Ajax had their midfield organization back with Janssen playing behind the ball for most of the time, providing more and simpler passing outlets from the back, while distributing the ball much better himself. Playing to his strengths, you might say.
But within a few minutes Ajax first lost their goal keeper, when Vermeer injured himself in an aerial challenge with Wernbloom, forcing Cillessen to make his Ajax debut. And in the 70th minute, Frank de Boer was punished for leaving Enoh out too long after the midfielder had been booked in the first half. A series of persistent fooling came to an end when referee Kuipers showed him a second yellow card, while in fact De Boer should have acted earlier, given the three fouls in a short space of time just prior to the incident.
The unexpected equalizer
Despite having the numerical advantage, AZ lacked the flexibility to adapt to Ajax’ new found organization in the second half and ended up paying the price for it in the end. Initially, substitute striker Charlison Benschop missed the best chance of the game to put his team 1-3 up, when played one-on-one with Cillessen, but in the 82nd minute it was Janssen, of all Ajax players, who found the net with an excellent long range effort from an area where AZ could and should have put much more pressure on him.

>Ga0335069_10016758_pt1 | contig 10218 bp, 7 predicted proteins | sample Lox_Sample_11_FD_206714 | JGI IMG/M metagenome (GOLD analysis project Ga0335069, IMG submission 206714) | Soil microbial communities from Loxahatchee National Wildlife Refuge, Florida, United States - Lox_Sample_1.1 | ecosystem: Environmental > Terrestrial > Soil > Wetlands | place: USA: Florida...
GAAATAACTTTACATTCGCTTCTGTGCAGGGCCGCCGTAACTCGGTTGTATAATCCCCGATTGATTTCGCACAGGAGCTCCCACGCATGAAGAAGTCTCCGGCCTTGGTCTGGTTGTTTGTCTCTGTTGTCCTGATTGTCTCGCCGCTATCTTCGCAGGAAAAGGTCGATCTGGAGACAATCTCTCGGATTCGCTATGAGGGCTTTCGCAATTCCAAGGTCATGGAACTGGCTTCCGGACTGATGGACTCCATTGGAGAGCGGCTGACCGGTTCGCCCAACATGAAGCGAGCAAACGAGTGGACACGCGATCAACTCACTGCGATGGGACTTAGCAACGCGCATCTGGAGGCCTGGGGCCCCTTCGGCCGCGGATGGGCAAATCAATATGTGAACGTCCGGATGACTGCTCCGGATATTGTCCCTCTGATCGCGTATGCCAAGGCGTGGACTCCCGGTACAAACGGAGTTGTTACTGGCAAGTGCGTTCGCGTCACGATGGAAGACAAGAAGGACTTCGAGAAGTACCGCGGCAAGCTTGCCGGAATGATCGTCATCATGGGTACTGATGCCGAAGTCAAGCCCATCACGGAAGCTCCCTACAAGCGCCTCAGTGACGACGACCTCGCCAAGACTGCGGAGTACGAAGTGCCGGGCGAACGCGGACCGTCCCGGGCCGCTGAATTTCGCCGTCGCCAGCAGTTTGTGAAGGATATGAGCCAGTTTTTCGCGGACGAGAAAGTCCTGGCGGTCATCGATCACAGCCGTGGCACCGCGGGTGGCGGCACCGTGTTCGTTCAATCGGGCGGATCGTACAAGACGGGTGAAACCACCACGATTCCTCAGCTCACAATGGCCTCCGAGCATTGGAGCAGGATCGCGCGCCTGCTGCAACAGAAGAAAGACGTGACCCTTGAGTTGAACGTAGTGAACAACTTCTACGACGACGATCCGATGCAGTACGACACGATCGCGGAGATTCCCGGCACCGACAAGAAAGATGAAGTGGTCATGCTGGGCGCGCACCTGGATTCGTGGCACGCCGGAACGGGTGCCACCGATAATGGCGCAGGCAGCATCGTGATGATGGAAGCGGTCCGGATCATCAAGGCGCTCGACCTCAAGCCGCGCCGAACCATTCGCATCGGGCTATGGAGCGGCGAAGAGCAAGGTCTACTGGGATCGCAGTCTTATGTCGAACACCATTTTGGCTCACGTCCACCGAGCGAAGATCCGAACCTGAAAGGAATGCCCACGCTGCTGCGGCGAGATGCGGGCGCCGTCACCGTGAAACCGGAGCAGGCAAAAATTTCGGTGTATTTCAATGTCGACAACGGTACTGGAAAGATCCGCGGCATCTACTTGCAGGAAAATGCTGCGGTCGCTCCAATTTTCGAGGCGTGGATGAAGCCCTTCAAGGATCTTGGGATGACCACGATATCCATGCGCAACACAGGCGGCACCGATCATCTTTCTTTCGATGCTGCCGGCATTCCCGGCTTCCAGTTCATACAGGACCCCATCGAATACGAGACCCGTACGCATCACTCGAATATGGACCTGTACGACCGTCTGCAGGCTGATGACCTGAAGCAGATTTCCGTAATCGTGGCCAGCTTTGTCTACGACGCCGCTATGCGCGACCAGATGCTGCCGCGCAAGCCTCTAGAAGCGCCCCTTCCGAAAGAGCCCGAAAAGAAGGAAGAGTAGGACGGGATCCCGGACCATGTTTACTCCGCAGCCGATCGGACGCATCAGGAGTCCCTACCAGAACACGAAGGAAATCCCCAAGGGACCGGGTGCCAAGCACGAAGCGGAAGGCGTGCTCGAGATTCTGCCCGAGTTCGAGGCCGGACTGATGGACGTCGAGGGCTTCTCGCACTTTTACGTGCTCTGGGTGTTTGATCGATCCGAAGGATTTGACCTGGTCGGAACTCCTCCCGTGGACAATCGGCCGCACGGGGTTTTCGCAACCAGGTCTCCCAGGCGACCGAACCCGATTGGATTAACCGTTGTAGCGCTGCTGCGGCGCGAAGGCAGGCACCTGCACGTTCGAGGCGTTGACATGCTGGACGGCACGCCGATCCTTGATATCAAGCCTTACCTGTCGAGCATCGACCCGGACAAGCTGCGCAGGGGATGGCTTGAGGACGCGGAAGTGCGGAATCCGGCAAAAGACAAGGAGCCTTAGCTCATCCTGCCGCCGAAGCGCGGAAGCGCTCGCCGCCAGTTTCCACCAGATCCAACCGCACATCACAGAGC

In the end
Given the sequence of events in the match, Ajax will probably feel this as a point won and AZ might feel like having lost two points here. But drawing away at Ajax is an excellent result for Verbeek’s team, who remain top of the table and consolidate their six points lead over Ajax. Apart from their difficult spell near the end of the game, where they should have done better against ten men Ajax, AZ did impress. Their courageous start was rewarded with Holman scoring the opening goal to crown the tactical superiority provided in part by his inside left wing role. Unsung heroes might be Rasmus Elm and Pontus Wernbloom who controlled most of the game excellently from anonymous holding midfield roles, while also 18-year old Adam Maher deserves a mention for his creativity and technical skills.
Ajax did overcome their midfield problems after about thirty minute, but was 2-0 down by that time. Theo Janssen operated from a deeper role and this solved both the distribution problem and the lack of cover in front of the back four, leading to Ajax being able to control the second part of the game, eventually scoring the late equalizer to go with it. De Boer should have recognized the fouling pattern by Enoh and remove a player in such situation, particularly given the recurrent fouling nature of Enoh’s game.